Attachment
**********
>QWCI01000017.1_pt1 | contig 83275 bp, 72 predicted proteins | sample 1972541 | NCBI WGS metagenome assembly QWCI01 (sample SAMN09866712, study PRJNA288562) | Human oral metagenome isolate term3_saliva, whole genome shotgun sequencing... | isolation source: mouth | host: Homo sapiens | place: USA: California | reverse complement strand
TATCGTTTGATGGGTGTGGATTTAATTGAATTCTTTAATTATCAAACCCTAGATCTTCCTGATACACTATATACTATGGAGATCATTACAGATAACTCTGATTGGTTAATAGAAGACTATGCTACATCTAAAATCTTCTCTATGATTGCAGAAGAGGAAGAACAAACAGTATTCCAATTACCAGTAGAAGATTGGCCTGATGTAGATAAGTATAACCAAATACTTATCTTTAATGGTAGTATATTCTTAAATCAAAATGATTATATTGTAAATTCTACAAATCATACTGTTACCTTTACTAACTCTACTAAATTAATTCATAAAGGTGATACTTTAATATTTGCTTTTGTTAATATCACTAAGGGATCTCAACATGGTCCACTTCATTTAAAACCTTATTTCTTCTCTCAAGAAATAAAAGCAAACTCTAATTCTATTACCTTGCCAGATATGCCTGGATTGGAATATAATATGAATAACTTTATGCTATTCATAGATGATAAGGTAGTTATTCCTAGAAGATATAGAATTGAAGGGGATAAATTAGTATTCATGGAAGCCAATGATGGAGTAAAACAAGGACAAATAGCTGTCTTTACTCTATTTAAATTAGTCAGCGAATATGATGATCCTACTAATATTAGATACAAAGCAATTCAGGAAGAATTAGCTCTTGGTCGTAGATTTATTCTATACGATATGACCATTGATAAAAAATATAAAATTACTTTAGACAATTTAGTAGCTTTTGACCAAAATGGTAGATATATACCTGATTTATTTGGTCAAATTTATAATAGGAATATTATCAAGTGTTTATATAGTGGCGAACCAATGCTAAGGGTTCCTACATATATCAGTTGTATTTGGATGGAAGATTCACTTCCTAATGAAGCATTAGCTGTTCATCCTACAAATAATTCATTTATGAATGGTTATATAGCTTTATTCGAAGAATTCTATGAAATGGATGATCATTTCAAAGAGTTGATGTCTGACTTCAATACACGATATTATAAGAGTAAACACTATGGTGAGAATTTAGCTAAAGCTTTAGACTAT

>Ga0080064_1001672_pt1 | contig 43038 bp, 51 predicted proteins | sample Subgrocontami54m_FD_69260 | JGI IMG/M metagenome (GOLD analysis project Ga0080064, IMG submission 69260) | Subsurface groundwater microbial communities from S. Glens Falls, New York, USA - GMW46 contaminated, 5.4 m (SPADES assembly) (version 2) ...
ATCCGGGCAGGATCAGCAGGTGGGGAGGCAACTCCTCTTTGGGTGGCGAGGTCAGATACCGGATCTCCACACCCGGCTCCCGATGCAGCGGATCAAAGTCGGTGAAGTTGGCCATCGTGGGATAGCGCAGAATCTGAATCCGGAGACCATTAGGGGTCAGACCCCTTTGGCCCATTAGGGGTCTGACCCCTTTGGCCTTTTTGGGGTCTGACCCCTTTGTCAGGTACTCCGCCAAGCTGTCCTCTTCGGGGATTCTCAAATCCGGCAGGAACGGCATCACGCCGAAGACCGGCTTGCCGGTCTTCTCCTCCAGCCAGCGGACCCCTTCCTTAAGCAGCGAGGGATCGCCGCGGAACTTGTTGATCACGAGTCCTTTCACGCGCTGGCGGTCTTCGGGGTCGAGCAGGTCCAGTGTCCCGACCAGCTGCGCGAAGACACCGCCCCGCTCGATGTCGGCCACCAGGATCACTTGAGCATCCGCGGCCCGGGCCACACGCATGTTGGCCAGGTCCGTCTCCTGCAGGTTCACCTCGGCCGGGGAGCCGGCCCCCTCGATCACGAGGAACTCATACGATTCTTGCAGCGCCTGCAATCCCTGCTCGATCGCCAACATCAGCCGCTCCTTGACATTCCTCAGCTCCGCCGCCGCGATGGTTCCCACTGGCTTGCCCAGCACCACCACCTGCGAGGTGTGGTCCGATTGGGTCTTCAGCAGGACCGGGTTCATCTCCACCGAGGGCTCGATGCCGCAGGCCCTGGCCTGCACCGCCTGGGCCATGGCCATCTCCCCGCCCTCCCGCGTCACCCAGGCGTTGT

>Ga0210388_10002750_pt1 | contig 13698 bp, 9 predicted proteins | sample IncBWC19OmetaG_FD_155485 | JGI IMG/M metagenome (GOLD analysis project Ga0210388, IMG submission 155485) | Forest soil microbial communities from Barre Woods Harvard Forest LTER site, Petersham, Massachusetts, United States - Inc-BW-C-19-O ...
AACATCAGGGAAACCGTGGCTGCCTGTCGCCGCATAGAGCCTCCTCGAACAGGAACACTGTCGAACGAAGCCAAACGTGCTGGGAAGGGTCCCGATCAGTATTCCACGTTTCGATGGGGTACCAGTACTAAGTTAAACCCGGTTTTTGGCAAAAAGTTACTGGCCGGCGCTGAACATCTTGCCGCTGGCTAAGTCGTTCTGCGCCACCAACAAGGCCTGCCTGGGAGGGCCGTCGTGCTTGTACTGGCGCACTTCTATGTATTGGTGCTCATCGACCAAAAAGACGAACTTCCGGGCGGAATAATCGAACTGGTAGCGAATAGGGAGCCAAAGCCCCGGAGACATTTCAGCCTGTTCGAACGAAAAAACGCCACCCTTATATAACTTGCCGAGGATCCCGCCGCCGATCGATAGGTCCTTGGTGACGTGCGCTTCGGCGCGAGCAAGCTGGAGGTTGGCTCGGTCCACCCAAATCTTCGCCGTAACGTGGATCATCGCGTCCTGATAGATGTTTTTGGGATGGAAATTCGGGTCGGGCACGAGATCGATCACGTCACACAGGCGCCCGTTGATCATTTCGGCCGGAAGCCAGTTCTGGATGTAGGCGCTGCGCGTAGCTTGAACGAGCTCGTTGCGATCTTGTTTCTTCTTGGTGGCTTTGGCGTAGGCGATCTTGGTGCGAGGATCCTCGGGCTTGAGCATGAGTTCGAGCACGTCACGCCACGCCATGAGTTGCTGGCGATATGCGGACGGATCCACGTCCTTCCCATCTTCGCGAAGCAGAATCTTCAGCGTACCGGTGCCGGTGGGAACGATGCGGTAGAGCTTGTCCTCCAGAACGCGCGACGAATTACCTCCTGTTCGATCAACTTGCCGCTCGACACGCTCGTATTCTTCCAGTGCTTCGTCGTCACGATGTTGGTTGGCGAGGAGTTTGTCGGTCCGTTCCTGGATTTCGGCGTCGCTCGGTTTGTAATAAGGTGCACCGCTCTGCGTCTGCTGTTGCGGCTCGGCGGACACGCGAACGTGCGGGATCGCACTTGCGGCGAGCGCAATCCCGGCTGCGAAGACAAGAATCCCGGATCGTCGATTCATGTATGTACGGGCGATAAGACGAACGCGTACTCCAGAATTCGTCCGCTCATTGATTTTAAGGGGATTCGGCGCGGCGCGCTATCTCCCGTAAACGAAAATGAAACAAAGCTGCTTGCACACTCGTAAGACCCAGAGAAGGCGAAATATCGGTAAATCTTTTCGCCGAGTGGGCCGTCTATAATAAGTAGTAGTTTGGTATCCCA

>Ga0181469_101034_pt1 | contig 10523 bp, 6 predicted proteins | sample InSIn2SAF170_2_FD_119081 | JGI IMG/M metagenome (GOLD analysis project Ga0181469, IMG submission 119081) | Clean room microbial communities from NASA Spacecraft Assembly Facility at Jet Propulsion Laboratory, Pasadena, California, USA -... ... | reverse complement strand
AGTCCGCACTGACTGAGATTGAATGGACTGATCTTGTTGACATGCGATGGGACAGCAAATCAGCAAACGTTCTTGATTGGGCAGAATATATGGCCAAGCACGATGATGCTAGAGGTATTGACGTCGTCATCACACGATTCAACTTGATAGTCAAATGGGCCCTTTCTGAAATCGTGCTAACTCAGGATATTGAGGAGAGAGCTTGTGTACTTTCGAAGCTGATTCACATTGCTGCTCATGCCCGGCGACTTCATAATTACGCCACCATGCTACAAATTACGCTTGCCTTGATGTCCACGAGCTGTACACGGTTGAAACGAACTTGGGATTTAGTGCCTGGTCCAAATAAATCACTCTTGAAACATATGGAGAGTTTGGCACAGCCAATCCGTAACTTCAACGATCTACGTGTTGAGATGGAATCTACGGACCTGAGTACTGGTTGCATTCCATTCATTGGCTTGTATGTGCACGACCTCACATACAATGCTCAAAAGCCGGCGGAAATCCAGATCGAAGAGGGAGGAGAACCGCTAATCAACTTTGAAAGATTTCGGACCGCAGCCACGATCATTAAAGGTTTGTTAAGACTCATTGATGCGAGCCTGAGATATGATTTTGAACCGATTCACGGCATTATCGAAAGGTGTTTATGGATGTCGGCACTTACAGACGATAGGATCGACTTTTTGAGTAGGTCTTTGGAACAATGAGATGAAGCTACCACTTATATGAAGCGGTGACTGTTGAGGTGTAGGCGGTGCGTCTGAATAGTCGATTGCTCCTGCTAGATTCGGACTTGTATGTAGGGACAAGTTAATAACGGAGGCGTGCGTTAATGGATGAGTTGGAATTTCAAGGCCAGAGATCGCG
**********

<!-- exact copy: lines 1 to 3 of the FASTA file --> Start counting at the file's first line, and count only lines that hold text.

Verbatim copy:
>QWCI01000017.1_pt1 | contig 83275 bp, 72 predicted proteins | sample 1972541 | NCBI WGS metagenome assembly QWCI01 (sample SAMN09866712, study PRJNA288562) | Human oral metagenome isolate term3_saliva, whole genome shotgun sequencing... | isolation source: mouth | host: Homo sapiens | place: USA: California | reverse complement strand
TATCGTTTGATGGGTGTGGATTTAATTGAATTCTTTAATTATCAAACCCTAGATCTTCCTGATACACTATATACTATGGAGATCATTACAGATAACTCTGATTGGTTAATAGAAGACTATGCTACATCTAAAATCTTCTCTATGATTGCAGAAGAGGAAGAACAAACAGTATTCCAATTACCAGTAGAAGATTGGCCTGATGTAGATAAGTATAACCAAATACTTATCTTTAATGGTAGTATATTCTTAAATCAAAATGATTATATTGTAAATTCTACAAATCATACTGTTACCTTTACTAACTCTACTAAATTAATTCATAAAGGTGATACTTTAATATTTGCTTTTGTTAATATCACTAAGGGATCTCAACATGGTCCACTTCATTTAAAACCTTATTTCTTCTCTCAAGAAATAAAAGCAAACTCTAATTCTATTACCTTGCCAGATATGCCTGGATTGGAATATAATATGAATAACTTTATGCTATTCATAGATGATAAGGTAGTTATTCCTAGAAGATATAGAATTGAAGGGGATAAATTAGTATTCATGGAAGCCAATGATGGAGTAAAACAAGGACAAATAGCTGTCTTTACTCTATTTAAATTAGTCAGCGAATATGATGATCCTACTAATATTAGATACAAAGCAATTCAGGAAGAATTAGCTCTTGGTCGTAGATTTATTCTATACGATATGACCATTGATAAAAAATATAAAATTACTTTAGACAATTTAGTAGCTTTTGACCAAAATGGTAGATATATACCTGATTTATTTGGTCAAATTTATAATAGGAATATTATCAAGTGTTTATATAGTGGCGAACCAATGCTAAGGGTTCCTACATATATCAGTTGTATTTGGATGGAAGATTCACTTCCTAATGAAGCATTAGCTGTTCATCCTACAAATAATTCATTTATGAATGGTTATATAGCTTTATTCGAAGAATTCTATGAAATGGATGATCATTTCAAAGAGTTGATGTCTGACTTCAATACACGATATTATAAGAGTAAACACTATGGTGAGAATTTAGCTAAAGCTTTAGACTAT

>Ga0080064_1001672_pt1 | contig 43038 bp, 51 predicted proteins | sample Subgrocontami54m_FD_69260 | JGI IMG/M metagenome (GOLD analysis project Ga0080064, IMG submission 69260) | Subsurface groundwater microbial communities from S. Glens Falls, New York, USA - GMW46 contaminated, 5.4 m (SPADES assembly) (version 2) ...